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Construction


12 December 2017

Search site for keywords: Woolwich - Crossrail - Workers - Union - Electricians - Construction - Unite - Construction workers - Balfour Beatty

Woolwich Crossrail 13.12.17, photo Paul Callanan

Woolwich Crossrail 13.12.17, photo Paul Callanan   (Click to enlarge)

Support the Crossrail Woolwich walkout

Rob Williams, chair of National Shop Stewards Network (NSSN)

One week after Unite's national Day of Action against blacklisting by the construction companies, 54 electricians were locked out of the Woolwich Crossrail site by Balfour Beatty.

In a tremendous act of solidarity, they were joined in an impromptu picket by the rest of Balfour's 150 electricians, who refused to go into work.

Another 70 workers for VVB Electrical walked off the job in support at the North Woolwich, City Airport and Plumstead portals.

They are determined to keep the pickets going until they force Balfour to keep them on through to the New Year and beyond.

Walkouts at other Crossrail sites and other Balfour projects can force the bosses back. Given that the workers have been sacked for exercising their legal right to hold a strike ballot, alongside the protest action the union should look immediately at claims for trade union victimisation and a claim for interim relief for the members.

Balfour was one of the eight building employers who last year, collectively paid an estimated compensation of up to 75 million to blacklisted workers.

Another of the firms, Skanska, was one of the targets on last Wednesday's day of action, with workers, including many from the Woolwich job, joining the protests both inside and outside their HQ.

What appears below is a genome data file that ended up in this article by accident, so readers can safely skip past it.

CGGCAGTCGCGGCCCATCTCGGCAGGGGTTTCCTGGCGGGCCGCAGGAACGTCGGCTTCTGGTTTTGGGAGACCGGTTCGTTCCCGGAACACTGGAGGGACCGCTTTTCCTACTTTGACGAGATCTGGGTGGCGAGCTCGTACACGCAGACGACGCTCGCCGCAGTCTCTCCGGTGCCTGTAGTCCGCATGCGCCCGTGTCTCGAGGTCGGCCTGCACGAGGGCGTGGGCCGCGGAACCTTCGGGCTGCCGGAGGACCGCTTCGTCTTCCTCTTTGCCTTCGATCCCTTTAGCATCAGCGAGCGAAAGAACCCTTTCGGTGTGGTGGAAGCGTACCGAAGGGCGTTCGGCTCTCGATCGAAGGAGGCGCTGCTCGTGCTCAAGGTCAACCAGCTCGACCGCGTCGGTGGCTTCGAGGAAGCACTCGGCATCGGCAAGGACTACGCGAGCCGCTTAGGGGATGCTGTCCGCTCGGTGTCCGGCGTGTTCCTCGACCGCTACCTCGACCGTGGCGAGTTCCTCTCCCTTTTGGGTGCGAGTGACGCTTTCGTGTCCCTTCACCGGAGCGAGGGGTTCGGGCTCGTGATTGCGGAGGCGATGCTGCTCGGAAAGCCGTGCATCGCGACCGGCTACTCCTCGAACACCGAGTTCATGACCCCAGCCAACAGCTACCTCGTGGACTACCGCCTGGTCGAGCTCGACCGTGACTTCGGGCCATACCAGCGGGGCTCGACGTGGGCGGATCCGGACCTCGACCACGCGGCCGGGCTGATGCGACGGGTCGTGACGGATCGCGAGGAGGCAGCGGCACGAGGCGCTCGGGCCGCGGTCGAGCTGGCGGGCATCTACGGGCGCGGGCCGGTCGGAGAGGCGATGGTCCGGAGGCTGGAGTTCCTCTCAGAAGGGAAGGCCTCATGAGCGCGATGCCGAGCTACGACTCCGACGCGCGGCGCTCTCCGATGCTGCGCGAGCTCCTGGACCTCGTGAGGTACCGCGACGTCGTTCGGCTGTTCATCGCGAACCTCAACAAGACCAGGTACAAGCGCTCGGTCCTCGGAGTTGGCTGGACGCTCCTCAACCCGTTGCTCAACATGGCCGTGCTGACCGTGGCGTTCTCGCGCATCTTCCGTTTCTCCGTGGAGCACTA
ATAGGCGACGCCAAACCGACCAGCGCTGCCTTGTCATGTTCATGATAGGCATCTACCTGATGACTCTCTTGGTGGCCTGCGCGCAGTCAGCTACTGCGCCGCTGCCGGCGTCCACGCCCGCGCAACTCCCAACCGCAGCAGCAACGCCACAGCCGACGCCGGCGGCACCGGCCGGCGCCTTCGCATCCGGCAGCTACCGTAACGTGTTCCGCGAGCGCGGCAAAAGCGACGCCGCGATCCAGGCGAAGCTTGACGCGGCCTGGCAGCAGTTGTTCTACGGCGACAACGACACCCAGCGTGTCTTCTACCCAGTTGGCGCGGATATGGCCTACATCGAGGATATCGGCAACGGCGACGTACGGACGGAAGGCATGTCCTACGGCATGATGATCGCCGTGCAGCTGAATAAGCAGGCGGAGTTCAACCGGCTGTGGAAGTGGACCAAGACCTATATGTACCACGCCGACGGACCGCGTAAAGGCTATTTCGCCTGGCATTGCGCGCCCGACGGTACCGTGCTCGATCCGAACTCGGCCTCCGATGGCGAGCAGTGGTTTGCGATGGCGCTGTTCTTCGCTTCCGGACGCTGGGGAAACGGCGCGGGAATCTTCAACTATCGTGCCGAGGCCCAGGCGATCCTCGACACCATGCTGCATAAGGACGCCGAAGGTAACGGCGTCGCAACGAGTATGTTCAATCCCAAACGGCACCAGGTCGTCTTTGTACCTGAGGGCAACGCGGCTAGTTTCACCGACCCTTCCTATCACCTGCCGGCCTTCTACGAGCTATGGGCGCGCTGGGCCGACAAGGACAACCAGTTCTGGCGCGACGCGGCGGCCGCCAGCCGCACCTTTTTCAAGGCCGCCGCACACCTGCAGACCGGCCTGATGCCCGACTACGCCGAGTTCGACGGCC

These companies deny the union's claim that these anti-worker, anti-union practices continue to this day. Yet the electricians were in the process of balloting for industrial action for a finishing bonus when yesterday they reported being summoned one by one to the office and put on 'gardening leave', effectively paid off until Christmas with no return.

Laid-off workers said that they were told that agency staff weren't replacing them, yet there have been reports of agency workers being signed up at the Whitechapel site.

As is common in the construction industry, this comes across as 'scrooge' bosses getting rid of workers before Christmas to avoid their financial responsibilities.

The story of Crossrail has been one anti-union measure after another on what is the biggest taxpayer funded project in Western Europe.

In 2013, Frank Morris, now on the Unite Executive, fought and won his reinstatement after being excluded from the project for 12 months.

A year ago, workers at the Tottenham Court Road site lost their jobs after fighting for a bonus payment with workers across Crossrail.

All trade unionists must build solidarity and support for the Woolwich workers to inflict a defeat on Balfour and win a victory for direct employment that will benefit all construction workers.







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